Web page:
Ayala Emmett was born in Israel in Tel Aviv and grew up in Ra’anana in an Orthodox Socialist community. After high school she served in the IDF on a border kibbutz. She studied at Hebrew University in Jerusalem and graduated with a B.A. majoring in Anthropology, Sociology and English Literature and a minor in Jewish History. She got her M.A. and Ph.D. in Anthropology from the University of Rochester and joined the faculty of the department of anthropology at the University of Rochester in 1987. She was one of the founders of the Susan B. Anthony Institute for Gender and Women’s Studies at the university.
Ayala Emmett is the author of a book on women’s peace activism in Israel, Our Sister’s Promised Land: Women, Politics, and Israeli-Palestinian Coexistence (reissued in 2003 in paperback edition with new introduction). Emmett has edited special volumes and written numerous articles on peace, justice, gender, and religion. She is the recipient of the Society for Humanistic Anthropology Fiction Award and published short stories in the journal Anthropology and Humanism. She served as chair of national and local committees and was the anthropology editor for the journal Sex Roles.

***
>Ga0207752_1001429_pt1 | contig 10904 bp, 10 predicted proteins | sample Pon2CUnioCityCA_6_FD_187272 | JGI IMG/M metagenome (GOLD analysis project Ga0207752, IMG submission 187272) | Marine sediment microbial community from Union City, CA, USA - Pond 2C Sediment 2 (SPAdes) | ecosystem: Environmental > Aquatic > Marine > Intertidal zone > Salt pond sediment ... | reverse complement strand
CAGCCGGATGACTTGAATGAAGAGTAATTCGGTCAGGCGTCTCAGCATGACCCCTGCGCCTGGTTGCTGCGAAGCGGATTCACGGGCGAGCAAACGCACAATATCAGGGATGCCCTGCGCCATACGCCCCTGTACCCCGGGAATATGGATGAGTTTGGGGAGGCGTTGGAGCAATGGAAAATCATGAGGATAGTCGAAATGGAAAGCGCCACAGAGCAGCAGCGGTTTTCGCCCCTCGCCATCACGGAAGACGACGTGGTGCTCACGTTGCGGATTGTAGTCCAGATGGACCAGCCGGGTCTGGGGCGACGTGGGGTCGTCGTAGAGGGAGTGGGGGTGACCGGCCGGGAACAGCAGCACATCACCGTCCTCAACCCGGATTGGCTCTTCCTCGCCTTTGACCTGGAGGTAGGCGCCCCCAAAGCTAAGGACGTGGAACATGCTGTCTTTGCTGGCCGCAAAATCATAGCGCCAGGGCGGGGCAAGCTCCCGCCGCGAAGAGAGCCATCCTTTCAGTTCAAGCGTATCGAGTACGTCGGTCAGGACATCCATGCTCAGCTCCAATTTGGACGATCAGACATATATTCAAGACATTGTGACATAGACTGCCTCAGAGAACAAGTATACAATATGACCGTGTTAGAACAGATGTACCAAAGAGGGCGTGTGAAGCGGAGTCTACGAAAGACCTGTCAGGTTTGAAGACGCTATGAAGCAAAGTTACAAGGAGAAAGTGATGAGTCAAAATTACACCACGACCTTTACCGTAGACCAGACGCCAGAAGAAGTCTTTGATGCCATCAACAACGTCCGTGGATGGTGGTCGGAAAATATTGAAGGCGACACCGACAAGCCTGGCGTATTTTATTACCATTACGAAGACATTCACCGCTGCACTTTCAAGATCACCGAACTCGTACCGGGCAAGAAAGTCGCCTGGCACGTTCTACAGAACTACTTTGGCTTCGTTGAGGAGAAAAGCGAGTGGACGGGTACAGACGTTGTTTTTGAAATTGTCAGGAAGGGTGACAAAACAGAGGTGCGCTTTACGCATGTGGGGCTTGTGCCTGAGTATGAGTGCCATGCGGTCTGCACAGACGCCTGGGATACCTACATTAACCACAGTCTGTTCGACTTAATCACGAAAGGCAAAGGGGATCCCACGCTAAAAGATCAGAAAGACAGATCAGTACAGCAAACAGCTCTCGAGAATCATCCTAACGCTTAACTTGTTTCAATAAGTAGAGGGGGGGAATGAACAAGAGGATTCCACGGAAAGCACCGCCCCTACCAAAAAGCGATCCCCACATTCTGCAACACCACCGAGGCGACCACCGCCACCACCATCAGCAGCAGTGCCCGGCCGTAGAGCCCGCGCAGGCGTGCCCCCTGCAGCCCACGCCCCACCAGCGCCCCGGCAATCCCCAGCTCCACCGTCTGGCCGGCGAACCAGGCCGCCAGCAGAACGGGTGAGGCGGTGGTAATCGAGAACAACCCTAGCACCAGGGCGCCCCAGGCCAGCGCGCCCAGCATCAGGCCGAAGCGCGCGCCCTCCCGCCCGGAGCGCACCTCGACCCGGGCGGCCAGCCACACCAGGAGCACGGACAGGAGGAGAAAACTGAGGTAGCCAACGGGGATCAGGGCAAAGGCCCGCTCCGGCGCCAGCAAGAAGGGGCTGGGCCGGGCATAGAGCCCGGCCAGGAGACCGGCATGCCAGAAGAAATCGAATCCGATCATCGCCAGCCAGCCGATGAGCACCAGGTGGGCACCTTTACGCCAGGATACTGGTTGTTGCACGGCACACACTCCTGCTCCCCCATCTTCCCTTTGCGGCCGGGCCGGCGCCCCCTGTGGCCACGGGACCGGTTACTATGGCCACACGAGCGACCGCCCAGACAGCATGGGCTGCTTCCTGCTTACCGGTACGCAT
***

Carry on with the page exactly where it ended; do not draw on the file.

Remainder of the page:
Ayala Emmett is the founder and director of Seeds for College Foundation, a foundation to support inner city minority students to graduate high school and go to college. She is one of the founders of JWCR (Jewish Women for Child Refugees) in Rochester N.Y.
Emmett is a past president of Temple Beth David and a current member of Congregation BHBI and Temple Brith Kodesh.
In January 2014 Ayala Emmett was appointed Professor Emeritus of Anthropology at the University of Rochester. She founded, together with two other editors, Peter Eisenstadt (U.S.) and Matia Kam (Israel), The Jewish Pluralist a website that gives space to wide and diverse Jewish voices, American and Israeli, commenting on Jewish and non-Jewish life and committed to Jewish values and ethics. The website locates itself within the long history of Jewish concern with justice, peace, and human dignity.